This is a good question and it is asked frequently.
One has to consider that bone is a very good conductor of vibrations, transmitting vibrations very efficiently.
So the concern in the past with Whole Body Vibration was whether the vibration that is being transmitted from a Whole Body Vibration platform passing through the bone might affect the placement of the metal, as the metal could potentially vibrate at a different frequency than bone and other tissue. It was hypothesized that therefore a loosening of the attachment site of the metal plate or implant might be possible.
But when observing after approximately 3 months how most implants actually fuse with bone tissue, one realizes that there is just a tremendous amount of stability and osseous growth around the attachment site. Also to consider is the fact, that just the mechanism of gait produces stronger vibration and loads at much larger ranges of motion onto the bone structures than Whole Body Vibration exercise does.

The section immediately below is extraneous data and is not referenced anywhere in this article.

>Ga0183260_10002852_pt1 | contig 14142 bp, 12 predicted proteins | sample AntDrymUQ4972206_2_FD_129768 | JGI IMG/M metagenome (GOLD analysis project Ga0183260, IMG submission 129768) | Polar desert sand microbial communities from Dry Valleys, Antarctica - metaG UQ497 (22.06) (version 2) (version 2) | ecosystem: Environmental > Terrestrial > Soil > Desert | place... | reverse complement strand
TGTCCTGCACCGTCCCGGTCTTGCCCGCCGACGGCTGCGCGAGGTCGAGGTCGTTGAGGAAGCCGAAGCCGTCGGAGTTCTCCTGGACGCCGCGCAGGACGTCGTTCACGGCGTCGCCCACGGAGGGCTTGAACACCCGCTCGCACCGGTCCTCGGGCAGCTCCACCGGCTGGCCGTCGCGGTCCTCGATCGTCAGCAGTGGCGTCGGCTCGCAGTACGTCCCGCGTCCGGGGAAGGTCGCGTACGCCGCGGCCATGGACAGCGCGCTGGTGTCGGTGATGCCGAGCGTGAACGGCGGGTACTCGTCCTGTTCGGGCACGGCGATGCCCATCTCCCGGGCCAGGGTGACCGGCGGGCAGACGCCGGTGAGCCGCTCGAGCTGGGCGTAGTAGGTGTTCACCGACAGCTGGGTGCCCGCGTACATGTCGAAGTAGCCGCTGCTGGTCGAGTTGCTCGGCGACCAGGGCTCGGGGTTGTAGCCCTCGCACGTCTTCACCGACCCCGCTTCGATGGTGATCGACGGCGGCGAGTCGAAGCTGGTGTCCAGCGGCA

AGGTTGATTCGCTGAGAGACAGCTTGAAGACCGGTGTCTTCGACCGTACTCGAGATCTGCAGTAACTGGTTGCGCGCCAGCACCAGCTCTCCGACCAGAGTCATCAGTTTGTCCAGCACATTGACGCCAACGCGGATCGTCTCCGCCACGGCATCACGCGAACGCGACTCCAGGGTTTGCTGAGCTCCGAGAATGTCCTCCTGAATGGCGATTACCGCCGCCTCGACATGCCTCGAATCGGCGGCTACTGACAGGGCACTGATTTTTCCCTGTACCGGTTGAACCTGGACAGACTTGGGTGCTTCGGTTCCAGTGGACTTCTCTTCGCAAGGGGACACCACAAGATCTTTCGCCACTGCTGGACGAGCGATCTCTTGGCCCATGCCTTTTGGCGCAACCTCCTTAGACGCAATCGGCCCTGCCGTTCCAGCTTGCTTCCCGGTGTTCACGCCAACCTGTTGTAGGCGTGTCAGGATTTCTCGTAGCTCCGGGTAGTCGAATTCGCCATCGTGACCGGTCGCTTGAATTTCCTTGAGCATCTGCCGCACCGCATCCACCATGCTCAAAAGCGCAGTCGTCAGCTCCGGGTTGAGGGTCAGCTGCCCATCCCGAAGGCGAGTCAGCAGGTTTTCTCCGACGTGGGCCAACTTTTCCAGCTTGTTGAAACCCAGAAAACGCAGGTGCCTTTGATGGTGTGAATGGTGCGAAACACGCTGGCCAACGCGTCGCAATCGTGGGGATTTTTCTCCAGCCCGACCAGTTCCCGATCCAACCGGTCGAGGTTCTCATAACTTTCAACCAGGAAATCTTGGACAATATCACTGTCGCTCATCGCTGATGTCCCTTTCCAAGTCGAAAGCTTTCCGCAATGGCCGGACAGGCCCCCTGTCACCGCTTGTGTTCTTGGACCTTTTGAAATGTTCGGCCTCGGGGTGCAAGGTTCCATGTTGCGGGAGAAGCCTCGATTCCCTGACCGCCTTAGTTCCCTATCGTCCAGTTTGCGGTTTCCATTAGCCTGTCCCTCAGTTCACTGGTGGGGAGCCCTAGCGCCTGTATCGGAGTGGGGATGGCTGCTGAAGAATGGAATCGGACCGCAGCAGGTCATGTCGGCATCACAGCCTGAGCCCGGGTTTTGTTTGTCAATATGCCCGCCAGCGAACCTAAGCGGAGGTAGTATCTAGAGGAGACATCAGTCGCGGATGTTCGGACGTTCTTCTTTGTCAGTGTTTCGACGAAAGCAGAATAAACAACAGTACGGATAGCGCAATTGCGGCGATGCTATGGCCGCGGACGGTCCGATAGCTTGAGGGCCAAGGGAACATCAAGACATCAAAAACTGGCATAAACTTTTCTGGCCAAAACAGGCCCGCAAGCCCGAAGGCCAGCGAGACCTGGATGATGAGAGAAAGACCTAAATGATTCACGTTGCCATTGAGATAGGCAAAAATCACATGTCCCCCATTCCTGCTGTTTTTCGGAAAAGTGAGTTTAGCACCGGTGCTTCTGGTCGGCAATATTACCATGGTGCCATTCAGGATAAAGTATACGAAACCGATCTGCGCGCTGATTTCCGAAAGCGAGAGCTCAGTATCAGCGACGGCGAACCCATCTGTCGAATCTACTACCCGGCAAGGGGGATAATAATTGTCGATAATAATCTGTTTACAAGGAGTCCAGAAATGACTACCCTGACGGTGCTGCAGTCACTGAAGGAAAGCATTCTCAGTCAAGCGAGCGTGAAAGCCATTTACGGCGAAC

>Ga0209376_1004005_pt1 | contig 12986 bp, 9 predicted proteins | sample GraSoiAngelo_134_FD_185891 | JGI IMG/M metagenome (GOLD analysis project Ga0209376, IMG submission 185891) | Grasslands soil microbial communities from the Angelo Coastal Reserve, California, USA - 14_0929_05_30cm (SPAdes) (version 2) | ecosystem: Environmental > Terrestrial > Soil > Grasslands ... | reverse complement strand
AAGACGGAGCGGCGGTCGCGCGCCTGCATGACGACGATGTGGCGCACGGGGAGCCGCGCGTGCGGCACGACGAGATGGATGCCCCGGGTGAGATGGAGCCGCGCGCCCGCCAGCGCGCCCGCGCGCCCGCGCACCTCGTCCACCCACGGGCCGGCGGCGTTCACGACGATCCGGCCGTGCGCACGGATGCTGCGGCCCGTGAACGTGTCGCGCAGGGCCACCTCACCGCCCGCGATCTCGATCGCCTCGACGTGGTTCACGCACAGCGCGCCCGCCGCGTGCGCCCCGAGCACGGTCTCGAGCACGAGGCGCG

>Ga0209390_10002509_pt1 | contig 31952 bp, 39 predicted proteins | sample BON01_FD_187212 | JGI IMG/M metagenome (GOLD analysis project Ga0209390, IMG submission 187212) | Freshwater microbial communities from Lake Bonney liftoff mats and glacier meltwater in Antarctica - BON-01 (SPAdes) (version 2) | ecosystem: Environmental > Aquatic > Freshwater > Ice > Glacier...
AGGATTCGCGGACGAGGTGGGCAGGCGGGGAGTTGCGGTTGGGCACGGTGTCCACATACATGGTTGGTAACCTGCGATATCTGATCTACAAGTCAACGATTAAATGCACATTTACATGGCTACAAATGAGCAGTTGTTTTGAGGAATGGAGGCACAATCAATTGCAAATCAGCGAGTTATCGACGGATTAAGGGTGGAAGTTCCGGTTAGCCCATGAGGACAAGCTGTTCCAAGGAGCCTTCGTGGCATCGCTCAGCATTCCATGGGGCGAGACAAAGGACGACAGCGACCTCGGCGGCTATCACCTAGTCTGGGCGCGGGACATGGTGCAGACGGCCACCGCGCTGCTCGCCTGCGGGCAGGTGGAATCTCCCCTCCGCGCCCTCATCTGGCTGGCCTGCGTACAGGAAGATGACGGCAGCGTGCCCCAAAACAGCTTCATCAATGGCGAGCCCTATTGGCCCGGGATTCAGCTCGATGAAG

Here are a few common guidelines and questions:
- Is the patient longer than 3 mos. post op?
- Is the patient out of pain?
- Is the implant stable?
- Did the patient go through rehabilitation and did they do well there?
- Did their surgeon release them back to exercise?
If the answers to all the above questions are yes, then the patient should not experience any difficulties with Whole Body Vibration training and therapy as long as they follow the instructions correctly!
*Note: It is always recommended that an individual should consult with their family physician who understands their medical history before embarking on any new exercise or rehabilitation protocol.
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